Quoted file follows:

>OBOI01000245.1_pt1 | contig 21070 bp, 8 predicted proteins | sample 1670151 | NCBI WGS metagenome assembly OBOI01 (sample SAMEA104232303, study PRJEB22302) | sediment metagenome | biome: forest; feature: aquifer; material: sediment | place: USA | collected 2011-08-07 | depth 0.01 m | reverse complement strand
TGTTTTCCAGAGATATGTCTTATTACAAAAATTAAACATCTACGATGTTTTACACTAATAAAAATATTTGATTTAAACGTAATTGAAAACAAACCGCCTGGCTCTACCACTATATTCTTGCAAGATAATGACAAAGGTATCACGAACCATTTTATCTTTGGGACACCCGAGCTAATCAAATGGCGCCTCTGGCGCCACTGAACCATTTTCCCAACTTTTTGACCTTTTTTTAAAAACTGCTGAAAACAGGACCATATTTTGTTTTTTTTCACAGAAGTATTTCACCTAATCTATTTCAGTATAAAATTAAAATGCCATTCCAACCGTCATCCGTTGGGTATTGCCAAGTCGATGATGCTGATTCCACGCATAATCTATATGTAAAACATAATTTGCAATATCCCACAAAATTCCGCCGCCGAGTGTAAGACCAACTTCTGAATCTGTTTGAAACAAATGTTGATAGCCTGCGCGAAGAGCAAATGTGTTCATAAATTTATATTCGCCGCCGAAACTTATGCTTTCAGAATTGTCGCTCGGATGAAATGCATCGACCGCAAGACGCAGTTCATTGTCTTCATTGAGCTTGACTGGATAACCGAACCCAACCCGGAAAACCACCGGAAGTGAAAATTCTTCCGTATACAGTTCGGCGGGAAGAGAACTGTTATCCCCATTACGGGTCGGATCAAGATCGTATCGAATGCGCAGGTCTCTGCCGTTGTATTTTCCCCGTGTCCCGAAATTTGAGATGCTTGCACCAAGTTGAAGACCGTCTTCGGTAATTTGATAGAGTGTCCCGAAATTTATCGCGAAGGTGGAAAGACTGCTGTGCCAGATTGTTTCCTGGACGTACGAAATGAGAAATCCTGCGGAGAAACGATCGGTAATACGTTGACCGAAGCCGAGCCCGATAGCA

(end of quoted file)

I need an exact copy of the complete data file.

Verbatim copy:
>OBOI01000245.1_pt1 | contig 21070 bp, 8 predicted proteins | sample 1670151 | NCBI WGS metagenome assembly OBOI01 (sample SAMEA104232303, study PRJEB22302) | sediment metagenome | biome: forest; feature: aquifer; material: sediment | place: USA | collected 2011-08-07 | depth 0.01 m | reverse complement strand
TGTTTTCCAGAGATATGTCTTATTACAAAAATTAAACATCTACGATGTTTTACACTAATAAAAATATTTGATTTAAACGTAATTGAAAACAAACCGCCTGGCTCTACCACTATATTCTTGCAAGATAATGACAAAGGTATCACGAACCATTTTATCTTTGGGACACCCGAGCTAATCAAATGGCGCCTCTGGCGCCACTGAACCATTTTCCCAACTTTTTGACCTTTTTTTAAAAACTGCTGAAAACAGGACCATATTTTGTTTTTTTTCACAGAAGTATTTCACCTAATCTATTTCAGTATAAAATTAAAATGCCATTCCAACCGTCATCCGTTGGGTATTGCCAAGTCGATGATGCTGATTCCACGCATAATCTATATGTAAAACATAATTTGCAATATCCCACAAAATTCCGCCGCCGAGTGTAAGACCAACTTCTGAATCTGTTTGAAACAAATGTTGATAGCCTGCGCGAAGAGCAAATGTGTTCATAAATTTATATTCGCCGCCGAAACTTATGCTTTCAGAATTGTCGCTCGGATGAAATGCATCGACCGCAAGACGCAGTTCATTGTCTTCATTGAGCTTGACTGGATAACCGAACCCAACCCGGAAAACCACCGGAAGTGAAAATTCTTCCGTATACAGTTCGGCGGGAAGAGAACTGTTATCCCCATTACGGGTCGGATCAAGATCGTATCGAATGCGCAGGTCTCTGCCGTTGTATTTTCCCCGTGTCCCGAAATTTGAGATGCTTGCACCAAGTTGAAGACCGTCTTCGGTAATTTGATAGAGTGTCCCGAAATTTATCGCGAAGGTGGAAAGACTGCTGTGCCAGATTGTTTCCTGGACGTACGAAATGAGAAATCCTGCGGAGAAACGATCGGTAATACGTTGACCGAAGCCGAGCCCGATAGCA